By Terry James
"How near do you think the rapture might be?" This or similar questions issue from people, both believers in Christ and nonbelievers. The queries come during question-and-answer sessions at prophecy conferences, and from interviewers such as my History Channel interviewer last June during filming for a series of documentaries on prophecy.
Despite innate skepticism, even within believers, one senses that there flows just beneath the surface of decorum in posing the question a visceral trepidation that there will be such a thing as "the rapture." While those who attend prophecy conferences and secular media types seem genuinely to want an opinion on how near the rapture is, there is almost zero interest in that great event within Christ's church in general. This singular reality is, by itself, a factor worth examination while contemplating the question: "How near do you think the rapture might be?" More about that in due course.
To begin considering matters involved, the question can't be adequately entertained to any degree of understanding without analyzing our strange times — this bordering-on-bizarre generation that Jesus himself was most likely prophesying in the Olivet Discourse and other places in Scripture.
America presently has a collective nervous twitch. Worry about the diseased economy is the instigator of the societal surface spasms. Uncertainty about what direction —and how quickly — will be movement into the changes President Barack Obama promised and is trying to deliver has, rather than put minds at ease, caused a form of national schizophrenia. The schism separates Americans in crucial areas of politics and morality, which are in most aspects inextricably linked.
Those divisions threaten to raise the national temperature to a fever pitch. There is a sense that, as radio talk-show host Glen Beck says, a powerful crisis event lurks in the immediate future. It will be the crisis, Beck believes, that will cause government to snap its voracious, all-consuming, lust-to control jaws shut on liberty.
So, it is more than a matter of curiosity that leads me to think upon the many issues and events swirling about this generation that seem almost certainly of biblically prophetic significance. This, while there is the obvious disconnect of the church of the Lord Jesus Christ, for the most part, from those foreboding issues and events that are everywhere we look.
Pocketbook issues almost always lead the way with the adult American citizen. This is a fact, whether talking about those who produce income or those who don't. And, therein lies much of the division in America today. The great political — and cultural — schism, like it or not, is provably engendered and perpetuated by those who work, pay taxes, and contribute to the nation's economic progress, versus those who don't work, but receive the taxpayer-funded largesse of growing government that is devoted to taking care of and growing exponentially its voter base from cradle to grave. This is not to say society — particularly private charity — should neglect the truly needy, those who can't work because of physical or mental incapacity.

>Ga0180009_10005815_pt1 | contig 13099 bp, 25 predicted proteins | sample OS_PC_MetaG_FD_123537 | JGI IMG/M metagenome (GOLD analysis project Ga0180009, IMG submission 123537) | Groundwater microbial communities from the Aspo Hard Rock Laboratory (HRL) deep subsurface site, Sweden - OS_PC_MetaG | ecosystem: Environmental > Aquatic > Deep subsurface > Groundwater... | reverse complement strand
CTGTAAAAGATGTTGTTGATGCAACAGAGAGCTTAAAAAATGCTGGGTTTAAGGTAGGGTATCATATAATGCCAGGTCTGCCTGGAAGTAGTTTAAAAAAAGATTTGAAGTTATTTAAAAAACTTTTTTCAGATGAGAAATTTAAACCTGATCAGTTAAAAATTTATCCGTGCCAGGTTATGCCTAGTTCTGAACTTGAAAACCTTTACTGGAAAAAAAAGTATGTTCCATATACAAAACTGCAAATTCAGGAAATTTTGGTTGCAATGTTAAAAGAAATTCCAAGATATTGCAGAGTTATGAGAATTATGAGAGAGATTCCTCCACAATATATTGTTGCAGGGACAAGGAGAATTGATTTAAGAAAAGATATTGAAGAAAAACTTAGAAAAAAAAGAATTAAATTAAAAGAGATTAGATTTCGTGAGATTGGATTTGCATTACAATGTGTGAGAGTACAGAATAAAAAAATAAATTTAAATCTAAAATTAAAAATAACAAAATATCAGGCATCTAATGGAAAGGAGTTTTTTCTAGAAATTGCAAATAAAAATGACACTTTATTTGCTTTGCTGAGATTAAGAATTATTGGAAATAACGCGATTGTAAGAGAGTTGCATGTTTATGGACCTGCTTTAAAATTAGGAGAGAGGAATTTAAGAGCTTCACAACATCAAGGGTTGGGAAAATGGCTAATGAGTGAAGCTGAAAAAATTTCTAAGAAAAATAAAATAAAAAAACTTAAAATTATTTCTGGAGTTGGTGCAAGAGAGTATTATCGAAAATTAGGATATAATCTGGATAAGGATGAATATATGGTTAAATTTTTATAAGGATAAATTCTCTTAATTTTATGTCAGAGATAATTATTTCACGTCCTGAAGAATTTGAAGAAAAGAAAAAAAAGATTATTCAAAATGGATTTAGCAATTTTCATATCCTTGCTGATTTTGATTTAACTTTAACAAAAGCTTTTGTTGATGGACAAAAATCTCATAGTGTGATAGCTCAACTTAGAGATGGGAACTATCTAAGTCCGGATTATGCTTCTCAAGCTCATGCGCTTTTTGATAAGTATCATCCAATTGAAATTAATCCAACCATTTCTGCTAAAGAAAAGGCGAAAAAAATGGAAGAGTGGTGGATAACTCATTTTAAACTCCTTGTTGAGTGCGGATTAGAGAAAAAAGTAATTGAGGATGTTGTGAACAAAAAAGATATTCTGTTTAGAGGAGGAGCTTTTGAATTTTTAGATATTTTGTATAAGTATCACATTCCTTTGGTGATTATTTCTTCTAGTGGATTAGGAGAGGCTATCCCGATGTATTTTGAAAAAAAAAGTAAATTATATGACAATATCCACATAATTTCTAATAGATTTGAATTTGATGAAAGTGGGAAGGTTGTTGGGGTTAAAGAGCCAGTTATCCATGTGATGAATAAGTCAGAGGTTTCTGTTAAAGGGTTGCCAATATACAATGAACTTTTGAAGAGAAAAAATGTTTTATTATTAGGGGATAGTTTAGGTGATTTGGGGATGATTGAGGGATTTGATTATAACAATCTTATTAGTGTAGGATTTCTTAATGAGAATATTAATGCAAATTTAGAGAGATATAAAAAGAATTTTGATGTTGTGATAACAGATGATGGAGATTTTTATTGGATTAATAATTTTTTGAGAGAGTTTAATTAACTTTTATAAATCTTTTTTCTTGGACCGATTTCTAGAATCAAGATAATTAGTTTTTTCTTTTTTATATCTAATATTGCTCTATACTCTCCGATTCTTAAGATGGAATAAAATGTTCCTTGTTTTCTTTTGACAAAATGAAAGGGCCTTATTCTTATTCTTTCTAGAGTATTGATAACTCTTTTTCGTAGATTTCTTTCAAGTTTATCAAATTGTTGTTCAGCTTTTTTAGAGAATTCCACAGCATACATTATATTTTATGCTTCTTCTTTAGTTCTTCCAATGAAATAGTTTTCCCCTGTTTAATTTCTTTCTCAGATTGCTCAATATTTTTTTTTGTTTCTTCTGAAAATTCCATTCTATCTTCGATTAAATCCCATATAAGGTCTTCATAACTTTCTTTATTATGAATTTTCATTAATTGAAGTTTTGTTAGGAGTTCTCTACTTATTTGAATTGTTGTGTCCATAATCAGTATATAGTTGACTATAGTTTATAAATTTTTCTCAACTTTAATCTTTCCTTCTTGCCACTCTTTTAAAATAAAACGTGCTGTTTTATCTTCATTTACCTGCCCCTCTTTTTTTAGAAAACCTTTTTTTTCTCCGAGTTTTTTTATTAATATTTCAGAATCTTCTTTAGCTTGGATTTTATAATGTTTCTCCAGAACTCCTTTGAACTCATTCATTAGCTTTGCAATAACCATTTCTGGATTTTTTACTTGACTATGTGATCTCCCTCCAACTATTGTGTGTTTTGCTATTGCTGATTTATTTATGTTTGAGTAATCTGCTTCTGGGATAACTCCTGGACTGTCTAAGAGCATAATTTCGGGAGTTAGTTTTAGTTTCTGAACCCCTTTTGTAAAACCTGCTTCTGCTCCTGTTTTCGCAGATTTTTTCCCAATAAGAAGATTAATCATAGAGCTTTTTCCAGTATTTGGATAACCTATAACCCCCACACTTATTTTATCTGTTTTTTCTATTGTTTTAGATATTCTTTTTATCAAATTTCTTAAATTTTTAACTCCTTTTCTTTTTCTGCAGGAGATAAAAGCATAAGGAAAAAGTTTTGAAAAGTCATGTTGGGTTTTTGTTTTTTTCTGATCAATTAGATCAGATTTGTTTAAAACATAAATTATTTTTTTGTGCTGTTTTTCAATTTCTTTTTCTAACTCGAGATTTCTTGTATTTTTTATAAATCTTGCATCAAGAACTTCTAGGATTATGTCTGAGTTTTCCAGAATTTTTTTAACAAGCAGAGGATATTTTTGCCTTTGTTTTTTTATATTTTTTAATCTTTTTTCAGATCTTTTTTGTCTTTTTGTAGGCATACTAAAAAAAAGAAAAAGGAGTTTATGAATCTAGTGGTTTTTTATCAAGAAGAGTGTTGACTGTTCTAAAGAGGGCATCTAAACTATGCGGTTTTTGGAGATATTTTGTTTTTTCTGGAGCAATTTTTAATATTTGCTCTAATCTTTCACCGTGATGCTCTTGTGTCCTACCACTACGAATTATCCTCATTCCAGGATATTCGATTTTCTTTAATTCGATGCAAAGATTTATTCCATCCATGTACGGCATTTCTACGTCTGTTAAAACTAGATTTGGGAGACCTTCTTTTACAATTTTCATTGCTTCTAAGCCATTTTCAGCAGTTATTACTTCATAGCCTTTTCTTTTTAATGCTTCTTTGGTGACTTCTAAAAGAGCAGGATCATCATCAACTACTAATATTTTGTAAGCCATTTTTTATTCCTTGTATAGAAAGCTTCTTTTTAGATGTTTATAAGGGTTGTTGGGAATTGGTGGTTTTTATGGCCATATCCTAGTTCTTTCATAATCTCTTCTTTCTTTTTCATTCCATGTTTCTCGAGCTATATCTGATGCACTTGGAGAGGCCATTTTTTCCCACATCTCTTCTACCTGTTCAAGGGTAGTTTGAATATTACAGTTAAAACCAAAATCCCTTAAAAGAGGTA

Cynical? If so, it is cynicism steeped in provable statistics, the presentation of which isn't the thrust of this essay. Such thought — at least in a general sense — is necessary, however, in order to understand the role the riches of this fallen world play in setting up today's prophetic alignment and the nearness of the rapture.
The wallet issue that is front and center — that is most intensely focused on — is the “healthcare for everyone” debate. Universal coverage so that no person will go without healthcare is the proclaimed great concern the politicians parade before the sycophantic mainstream media microphones and cameras. But, in the cabals of behind-the-scenes power politics, it is ever-increasing governmental control — not equitable health care for all Americans — that many within government seek. Congressional leaders, as we know, have not been leading the way en masse to give everyone the same premium healthcare system they themselves enjoy.
Control, then, is the operative word in thinking on the question: "How near might be the rapture?" Control of economy, of monetary matters, is the thrust that impels human leaderships within government toward the time of absolute power that will corrupt absolutely. The Antichrist regime is the ultimate government that lurks in the dark haze of the prophetic future.
Glen Beck, although I'm convinced he hasn't a clue of what will be the true crisis that will fling open the gate to enslavement, is on the mark in sensing that there hovers an unprecedented moment of crisis somewhere just ahead. That crisis will with unbelievable swiftness sweep everyone into its vortex of soul-rending calamity.
Next week, we will look more deeply into how near the rapture might be.
On '60 Minutes,' Obama Predicts Health Care Will Succeed - Washington Post
Proposed healthcare reform 'suffers fundamental conflict' - OneNewsNow
Baucus says expects healthcare reform bill this week - Reuters
Poll: Americans Want Job Growth, Deficit Reduction Over Healthcare - Newsmax
The American Apocalypse: Is the United States in Bible Prophecy? - Terry James (Book)